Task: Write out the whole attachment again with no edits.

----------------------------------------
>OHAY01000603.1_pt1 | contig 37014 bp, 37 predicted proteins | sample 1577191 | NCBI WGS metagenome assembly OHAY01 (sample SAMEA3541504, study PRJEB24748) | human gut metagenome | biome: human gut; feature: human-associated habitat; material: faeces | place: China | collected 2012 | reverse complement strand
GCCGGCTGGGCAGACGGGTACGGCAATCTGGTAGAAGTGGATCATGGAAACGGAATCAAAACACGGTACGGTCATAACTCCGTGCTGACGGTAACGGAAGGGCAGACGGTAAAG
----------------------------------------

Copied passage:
>OHAY01000603.1_pt1 | contig 37014 bp, 37 predicted proteins | sample 1577191 | NCBI WGS metagenome assembly OHAY01 (sample SAMEA3541504, study PRJEB24748) | human gut metagenome | biome: human gut; feature: human-associated habitat; material: faeces | place: China | collected 2012 | reverse complement strand
GCCGGCTGGGCAGACGGGTACGGCAATCTGGTAGAAGTGGATCATGGAAACGGAATCAAAACACGGTACGGTCATAACTCCGTGCTGACGGTAACGGAAGGGCAGACGGTAAAG